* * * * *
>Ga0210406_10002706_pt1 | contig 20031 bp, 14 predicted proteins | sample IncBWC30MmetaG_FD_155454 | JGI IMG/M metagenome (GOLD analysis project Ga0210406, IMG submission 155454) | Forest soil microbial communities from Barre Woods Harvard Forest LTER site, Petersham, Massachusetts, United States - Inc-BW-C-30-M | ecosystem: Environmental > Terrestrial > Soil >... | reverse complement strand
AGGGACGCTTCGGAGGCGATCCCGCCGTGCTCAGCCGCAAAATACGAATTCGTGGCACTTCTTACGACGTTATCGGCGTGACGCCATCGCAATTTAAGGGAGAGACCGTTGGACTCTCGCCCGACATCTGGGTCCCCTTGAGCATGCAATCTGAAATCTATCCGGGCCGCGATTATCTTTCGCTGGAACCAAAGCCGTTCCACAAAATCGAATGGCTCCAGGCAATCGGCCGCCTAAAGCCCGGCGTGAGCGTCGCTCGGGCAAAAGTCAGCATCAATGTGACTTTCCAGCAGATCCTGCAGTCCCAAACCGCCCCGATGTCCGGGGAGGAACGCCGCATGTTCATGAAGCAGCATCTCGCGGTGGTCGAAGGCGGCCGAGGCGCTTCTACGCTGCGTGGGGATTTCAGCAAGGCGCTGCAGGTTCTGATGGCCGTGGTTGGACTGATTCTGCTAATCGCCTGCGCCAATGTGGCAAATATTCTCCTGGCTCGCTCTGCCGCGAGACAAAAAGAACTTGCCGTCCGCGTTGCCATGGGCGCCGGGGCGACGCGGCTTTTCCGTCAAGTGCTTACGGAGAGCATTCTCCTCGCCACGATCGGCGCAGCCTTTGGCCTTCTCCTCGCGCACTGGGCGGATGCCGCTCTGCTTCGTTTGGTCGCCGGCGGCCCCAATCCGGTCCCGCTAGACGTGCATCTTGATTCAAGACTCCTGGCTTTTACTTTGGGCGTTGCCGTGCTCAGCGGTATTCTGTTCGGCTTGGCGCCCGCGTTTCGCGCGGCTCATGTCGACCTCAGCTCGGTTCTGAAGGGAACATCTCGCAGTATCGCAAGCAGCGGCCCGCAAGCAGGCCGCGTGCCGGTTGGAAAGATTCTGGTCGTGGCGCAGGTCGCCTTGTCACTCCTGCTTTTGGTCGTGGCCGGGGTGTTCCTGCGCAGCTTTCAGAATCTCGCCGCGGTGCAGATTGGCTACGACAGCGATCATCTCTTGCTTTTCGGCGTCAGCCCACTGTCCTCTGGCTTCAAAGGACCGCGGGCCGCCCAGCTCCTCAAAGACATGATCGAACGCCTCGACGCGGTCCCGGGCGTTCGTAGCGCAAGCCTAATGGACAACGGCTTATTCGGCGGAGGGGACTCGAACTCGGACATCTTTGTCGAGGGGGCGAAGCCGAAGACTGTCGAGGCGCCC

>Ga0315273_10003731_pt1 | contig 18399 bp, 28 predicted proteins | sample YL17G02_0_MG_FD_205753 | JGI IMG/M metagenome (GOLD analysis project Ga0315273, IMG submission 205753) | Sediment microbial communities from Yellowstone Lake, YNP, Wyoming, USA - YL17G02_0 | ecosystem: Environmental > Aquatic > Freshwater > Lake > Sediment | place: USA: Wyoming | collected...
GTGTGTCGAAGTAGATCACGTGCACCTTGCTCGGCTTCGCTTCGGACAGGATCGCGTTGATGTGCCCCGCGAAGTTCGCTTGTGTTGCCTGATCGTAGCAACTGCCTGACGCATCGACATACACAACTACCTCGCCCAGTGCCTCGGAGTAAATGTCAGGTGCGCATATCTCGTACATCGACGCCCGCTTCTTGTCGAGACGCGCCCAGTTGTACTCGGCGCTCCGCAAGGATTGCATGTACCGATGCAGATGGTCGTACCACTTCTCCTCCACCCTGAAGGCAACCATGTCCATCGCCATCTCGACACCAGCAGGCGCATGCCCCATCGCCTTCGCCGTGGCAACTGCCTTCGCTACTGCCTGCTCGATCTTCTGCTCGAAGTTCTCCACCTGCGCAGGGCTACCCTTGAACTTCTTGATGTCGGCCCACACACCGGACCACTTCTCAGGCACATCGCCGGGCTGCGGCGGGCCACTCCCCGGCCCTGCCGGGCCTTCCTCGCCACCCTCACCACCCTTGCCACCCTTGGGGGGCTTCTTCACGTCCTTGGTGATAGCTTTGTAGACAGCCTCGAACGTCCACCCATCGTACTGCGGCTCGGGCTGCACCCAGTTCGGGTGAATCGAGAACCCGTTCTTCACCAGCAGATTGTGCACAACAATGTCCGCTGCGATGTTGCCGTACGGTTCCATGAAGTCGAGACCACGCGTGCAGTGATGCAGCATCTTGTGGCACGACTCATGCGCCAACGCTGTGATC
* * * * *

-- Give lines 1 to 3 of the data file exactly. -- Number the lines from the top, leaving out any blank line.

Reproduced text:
>Ga0210406_10002706_pt1 | contig 20031 bp, 14 predicted proteins | sample IncBWC30MmetaG_FD_155454 | JGI IMG/M metagenome (GOLD analysis project Ga0210406, IMG submission 155454) | Forest soil microbial communities from Barre Woods Harvard Forest LTER site, Petersham, Massachusetts, United States - Inc-BW-C-30-M | ecosystem: Environmental > Terrestrial > Soil >... | reverse complement strand
AGGGACGCTTCGGAGGCGATCCCGCCGTGCTCAGCCGCAAAATACGAATTCGTGGCACTTCTTACGACGTTATCGGCGTGACGCCATCGCAATTTAAGGGAGAGACCGTTGGACTCTCGCCCGACATCTGGGTCCCCTTGAGCATGCAATCTGAAATCTATCCGGGCCGCGATTATCTTTCGCTGGAACCAAAGCCGTTCCACAAAATCGAATGGCTCCAGGCAATCGGCCGCCTAAAGCCCGGCGTGAGCGTCGCTCGGGCAAAAGTCAGCATCAATGTGACTTTCCAGCAGATCCTGCAGTCCCAAACCGCCCCGATGTCCGGGGAGGAACGCCGCATGTTCATGAAGCAGCATCTCGCGGTGGTCGAAGGCGGCCGAGGCGCTTCTACGCTGCGTGGGGATTTCAGCAAGGCGCTGCAGGTTCTGATGGCCGTGGTTGGACTGATTCTGCTAATCGCCTGCGCCAATGTGGCAAATATTCTCCTGGCTCGCTCTGCCGCGAGACAAAAAGAACTTGCCGTCCGCGTTGCCATGGGCGCCGGGGCGACGCGGCTTTTCCGTCAAGTGCTTACGGAGAGCATTCTCCTCGCCACGATCGGCGCAGCCTTTGGCCTTCTCCTCGCGCACTGGGCGGATGCCGCTCTGCTTCGTTTGGTCGCCGGCGGCCCCAATCCGGTCCCGCTAGACGTGCATCTTGATTCAAGACTCCTGGCTTTTACTTTGGGCGTTGCCGTGCTCAGCGGTATTCTGTTCGGCTTGGCGCCCGCGTTTCGCGCGGCTCATGTCGACCTCAGCTCGGTTCTGAAGGGAACATCTCGCAGTATCGCAAGCAGCGGCCCGCAAGCAGGCCGCGTGCCGGTTGGAAAGATTCTGGTCGTGGCGCAGGTCGCCTTGTCACTCCTGCTTTTGGTCGTGGCCGGGGTGTTCCTGCGCAGCTTTCAGAATCTCGCCGCGGTGCAGATTGGCTACGACAGCGATCATCTCTTGCTTTTCGGCGTCAGCCCACTGTCCTCTGGCTTCAAAGGACCGCGGGCCGCCCAGCTCCTCAAAGACATGATCGAACGCCTCGACGCGGTCCCGGGCGTTCGTAGCGCAAGCCTAATGGACAACGGCTTATTCGGCGGAGGGGACTCGAACTCGGACATCTTTGTCGAGGGGGCGAAGCCGAAGACTGTCGAGGCGCCC

>Ga0315273_10003731_pt1 | contig 18399 bp, 28 predicted proteins | sample YL17G02_0_MG_FD_205753 | JGI IMG/M metagenome (GOLD analysis project Ga0315273, IMG submission 205753) | Sediment microbial communities from Yellowstone Lake, YNP, Wyoming, USA - YL17G02_0 | ecosystem: Environmental > Aquatic > Freshwater > Lake > Sediment | place: USA: Wyoming | collected...